That means three individual rear seats that can be flipped up or removed completely, and the option to bin-off the middle pew and push the outer chairs together, turning the Karoq into a spacious four-seater.
The Karoq’s interior feels like its moved on about three generations, but the engine choices are pretty familiar, save for the new 1.5-litre TSI EVO petrol.
Best family electric car
Driving range and charging infrastructure are still a concern for many but if you only drive short journeys then an electric car, with its masses of interior space, could be a solid family choice. Here are our two favourites.
You say…like a Renault Zoe
The battery range of this French electric hatch has increased several times during its lifetime with the current model boasting 250 miles between charges.
While that may not be the most attainable figure in the world, you should manage plenty of silent urban miles without having to plug-in, with plenty of interior space thanks to the lack of a combustion engine and fuel tank.
Base spec cars come with a smaller battery so if you want the full claimed range you’ll need to pick a Dynamic or Signature level car.
We say…Hyundai Ioniq
This Korean car comes in hybrid, plug-in hybrid and all-electric flavours and it’s the latter we’ve picked here thanks to its 174 mile claimed range and five year, unlimited mileage warranty.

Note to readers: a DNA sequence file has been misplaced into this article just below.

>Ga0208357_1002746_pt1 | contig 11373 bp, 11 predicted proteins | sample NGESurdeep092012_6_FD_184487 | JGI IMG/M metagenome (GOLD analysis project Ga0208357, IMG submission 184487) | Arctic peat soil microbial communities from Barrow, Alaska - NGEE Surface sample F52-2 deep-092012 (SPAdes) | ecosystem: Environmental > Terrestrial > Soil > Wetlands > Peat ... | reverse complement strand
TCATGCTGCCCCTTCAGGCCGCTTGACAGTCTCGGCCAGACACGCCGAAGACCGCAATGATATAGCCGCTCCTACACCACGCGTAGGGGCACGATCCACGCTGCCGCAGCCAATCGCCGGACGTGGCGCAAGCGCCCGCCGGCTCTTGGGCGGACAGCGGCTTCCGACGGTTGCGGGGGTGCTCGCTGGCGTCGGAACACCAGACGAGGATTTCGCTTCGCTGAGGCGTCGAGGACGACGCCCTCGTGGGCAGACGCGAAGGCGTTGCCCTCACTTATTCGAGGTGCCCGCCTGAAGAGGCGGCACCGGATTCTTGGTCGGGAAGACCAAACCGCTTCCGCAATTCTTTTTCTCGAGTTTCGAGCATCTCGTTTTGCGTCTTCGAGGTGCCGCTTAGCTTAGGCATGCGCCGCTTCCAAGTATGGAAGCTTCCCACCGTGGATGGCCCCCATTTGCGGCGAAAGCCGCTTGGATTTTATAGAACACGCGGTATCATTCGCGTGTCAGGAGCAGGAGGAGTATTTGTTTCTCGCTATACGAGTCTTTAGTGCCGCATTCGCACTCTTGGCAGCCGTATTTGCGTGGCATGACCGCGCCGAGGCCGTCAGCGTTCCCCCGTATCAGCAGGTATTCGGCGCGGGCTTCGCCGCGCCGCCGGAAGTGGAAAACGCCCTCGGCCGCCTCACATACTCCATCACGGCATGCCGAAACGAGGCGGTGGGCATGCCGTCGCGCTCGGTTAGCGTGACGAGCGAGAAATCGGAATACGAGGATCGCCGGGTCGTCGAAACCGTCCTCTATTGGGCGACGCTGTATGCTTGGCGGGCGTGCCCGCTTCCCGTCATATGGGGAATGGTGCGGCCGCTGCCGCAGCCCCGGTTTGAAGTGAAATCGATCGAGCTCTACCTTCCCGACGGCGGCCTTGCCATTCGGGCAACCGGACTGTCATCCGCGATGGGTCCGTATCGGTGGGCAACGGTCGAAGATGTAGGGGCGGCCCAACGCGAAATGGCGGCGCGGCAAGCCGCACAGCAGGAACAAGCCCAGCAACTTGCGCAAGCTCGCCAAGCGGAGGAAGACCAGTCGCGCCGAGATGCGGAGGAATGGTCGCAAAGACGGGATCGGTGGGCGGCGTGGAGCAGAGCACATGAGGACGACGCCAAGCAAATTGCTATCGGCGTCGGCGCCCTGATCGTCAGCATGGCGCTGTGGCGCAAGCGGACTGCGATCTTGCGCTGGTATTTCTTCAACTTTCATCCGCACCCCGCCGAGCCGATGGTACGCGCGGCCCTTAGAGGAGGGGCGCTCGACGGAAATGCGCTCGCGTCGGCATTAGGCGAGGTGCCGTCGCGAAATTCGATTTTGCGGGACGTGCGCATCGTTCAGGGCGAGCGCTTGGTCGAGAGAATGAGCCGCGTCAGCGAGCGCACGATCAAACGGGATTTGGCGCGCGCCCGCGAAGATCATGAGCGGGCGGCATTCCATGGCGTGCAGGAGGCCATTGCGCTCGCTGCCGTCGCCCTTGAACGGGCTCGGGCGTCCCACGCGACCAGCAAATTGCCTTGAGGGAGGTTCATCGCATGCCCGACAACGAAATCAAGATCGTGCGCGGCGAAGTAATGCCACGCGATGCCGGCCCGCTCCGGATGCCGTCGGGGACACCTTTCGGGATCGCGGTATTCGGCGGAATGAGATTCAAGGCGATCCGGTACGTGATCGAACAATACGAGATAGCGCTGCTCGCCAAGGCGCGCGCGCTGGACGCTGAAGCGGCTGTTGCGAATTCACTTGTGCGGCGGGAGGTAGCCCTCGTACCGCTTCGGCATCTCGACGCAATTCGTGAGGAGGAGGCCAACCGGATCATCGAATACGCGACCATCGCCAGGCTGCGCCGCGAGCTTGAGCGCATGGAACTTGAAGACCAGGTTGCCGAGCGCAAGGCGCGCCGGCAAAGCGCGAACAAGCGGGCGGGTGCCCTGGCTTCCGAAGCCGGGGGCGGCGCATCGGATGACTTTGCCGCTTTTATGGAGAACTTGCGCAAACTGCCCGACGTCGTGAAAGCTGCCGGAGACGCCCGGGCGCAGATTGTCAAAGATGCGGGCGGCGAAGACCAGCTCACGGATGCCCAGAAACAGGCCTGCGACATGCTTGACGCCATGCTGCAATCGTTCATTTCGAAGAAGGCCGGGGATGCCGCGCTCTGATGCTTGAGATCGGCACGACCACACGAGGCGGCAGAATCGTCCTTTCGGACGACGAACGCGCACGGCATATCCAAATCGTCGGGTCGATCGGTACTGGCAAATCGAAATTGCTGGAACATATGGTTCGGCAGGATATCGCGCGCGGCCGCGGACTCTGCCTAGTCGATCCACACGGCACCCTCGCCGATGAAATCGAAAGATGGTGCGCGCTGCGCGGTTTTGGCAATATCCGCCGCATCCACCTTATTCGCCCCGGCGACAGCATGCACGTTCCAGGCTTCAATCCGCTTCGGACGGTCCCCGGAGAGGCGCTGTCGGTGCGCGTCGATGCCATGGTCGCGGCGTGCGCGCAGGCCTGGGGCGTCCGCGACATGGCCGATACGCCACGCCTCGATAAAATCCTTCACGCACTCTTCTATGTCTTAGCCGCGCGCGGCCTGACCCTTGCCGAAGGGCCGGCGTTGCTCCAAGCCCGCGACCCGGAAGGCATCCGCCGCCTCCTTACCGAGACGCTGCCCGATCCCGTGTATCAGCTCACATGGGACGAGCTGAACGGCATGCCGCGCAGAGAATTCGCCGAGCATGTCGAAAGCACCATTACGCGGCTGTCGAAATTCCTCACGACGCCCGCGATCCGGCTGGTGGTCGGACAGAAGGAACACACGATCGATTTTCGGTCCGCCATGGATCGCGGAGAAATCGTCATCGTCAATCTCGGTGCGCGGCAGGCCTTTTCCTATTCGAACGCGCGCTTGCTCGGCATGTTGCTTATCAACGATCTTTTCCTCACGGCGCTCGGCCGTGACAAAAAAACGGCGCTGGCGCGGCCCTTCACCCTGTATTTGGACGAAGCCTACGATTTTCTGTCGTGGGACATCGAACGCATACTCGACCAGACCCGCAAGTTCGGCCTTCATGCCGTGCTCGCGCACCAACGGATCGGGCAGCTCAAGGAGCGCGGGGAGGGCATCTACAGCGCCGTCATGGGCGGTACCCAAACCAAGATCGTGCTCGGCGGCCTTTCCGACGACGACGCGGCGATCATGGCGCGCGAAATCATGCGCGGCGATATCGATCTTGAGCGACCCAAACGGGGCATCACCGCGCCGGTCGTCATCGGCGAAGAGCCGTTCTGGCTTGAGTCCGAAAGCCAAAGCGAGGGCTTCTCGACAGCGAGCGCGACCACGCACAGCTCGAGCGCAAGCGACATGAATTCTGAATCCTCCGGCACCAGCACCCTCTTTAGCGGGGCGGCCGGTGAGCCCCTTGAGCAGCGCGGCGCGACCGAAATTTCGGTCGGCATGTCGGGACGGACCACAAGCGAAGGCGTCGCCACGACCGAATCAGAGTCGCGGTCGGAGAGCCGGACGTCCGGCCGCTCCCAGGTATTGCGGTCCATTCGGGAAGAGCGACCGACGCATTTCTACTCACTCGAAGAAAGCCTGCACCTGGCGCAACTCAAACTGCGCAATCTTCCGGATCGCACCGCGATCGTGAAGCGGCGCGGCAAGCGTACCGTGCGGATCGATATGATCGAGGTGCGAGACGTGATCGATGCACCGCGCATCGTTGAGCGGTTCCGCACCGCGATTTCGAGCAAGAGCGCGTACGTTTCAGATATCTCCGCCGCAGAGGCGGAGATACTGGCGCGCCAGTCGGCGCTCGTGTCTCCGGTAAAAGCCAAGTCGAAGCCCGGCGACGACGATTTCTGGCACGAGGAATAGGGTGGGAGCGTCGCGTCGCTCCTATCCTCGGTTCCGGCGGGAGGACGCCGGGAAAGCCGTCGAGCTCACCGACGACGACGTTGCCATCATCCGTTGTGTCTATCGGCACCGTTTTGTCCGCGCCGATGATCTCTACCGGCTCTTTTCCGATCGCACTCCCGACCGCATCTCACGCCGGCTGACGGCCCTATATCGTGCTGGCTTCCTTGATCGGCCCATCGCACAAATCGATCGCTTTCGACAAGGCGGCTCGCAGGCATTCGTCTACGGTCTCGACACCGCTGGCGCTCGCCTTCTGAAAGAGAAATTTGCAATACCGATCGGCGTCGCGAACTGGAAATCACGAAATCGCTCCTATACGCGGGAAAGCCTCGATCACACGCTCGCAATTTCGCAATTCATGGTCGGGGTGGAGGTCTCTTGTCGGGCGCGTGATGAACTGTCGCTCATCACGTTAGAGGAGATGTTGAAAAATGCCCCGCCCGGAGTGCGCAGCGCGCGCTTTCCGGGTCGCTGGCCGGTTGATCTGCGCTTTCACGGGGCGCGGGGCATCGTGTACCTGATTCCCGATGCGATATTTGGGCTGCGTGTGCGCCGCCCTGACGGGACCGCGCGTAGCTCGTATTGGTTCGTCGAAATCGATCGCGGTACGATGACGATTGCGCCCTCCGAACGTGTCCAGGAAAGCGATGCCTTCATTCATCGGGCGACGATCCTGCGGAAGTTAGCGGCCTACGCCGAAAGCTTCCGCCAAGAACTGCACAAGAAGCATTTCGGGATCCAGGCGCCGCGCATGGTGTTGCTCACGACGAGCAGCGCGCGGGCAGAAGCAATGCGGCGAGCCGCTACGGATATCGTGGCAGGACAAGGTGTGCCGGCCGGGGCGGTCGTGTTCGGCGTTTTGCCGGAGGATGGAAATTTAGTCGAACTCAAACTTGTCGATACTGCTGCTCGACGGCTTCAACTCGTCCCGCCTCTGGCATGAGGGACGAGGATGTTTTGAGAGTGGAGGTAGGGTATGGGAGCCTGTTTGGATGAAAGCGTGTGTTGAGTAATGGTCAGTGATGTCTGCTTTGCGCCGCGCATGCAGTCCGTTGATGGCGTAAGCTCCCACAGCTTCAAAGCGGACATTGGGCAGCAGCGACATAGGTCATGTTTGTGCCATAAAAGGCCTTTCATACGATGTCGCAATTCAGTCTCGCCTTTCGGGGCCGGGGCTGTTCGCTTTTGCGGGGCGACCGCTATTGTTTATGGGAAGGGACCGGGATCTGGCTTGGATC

Environmentally-conscious drivers will also appreciate the use of clever interior materials like recycled plastic and powdered wood.
It fills up quickly too – with up to 80% available in just 30 minutes, providing you can find a fast charger of course.
Best family estate car
The formula for an estate car is simple – take an already talented hatchback or saloon and increase its cargo carrying capacity with a taller rear end. For outright load-lugging ability you can’t beat a wagon like these two.
You say…like a Skoda Octavia Estate
Practical, well-equipped and good value for money, the Skoda Octavia Estate does all the things the Golf hatchback does with the added carrying capacity of a wagon bodystyle.
One thing it offers over and above the VW though is anonymity on the road – if standing out and making a statement isn’t on your list of priorities, then here’s the car for you.
As you’d expect there’s a range of frugal engines – our favourites (conversely) are the surprisingly powerful 1.0-litre petrol and the torquey vRS TDI 4x4.
We say…Mazda 6 Tourer
The Octavia provides the same assured but unfulfilling driving experience as a Golf (largely because it’s based on the same underpinnings), which is not a criticism you can level at the Mazda 6.
Offering sweet steering and a mechanical-feeling manual gearbox akin to the MX-5 sports car, the 6 Tourer is an unsung driver’s car in a segment characterised by pragmatism.
We’d like to a see a proper fire-breathing petrol engine to match the chassis but for now the most powerful unit is the 2.2-litre diesel with 175hp.
Best people carrier
The former family car default has fallen on hard times recently thanks to the rise of the SUV, but if you prioritise practicality over rugged off-road styling then one of these people carriers represents a considerably more spacious choice.
You say…like a Vauxhall Zafira Tourer
Once a ubiquitous sight on UK roads, Vauxhall’s largest people carrier is not as popular as it was before, but it’s still a solid choice thanks to flexible seating and good equipment levels.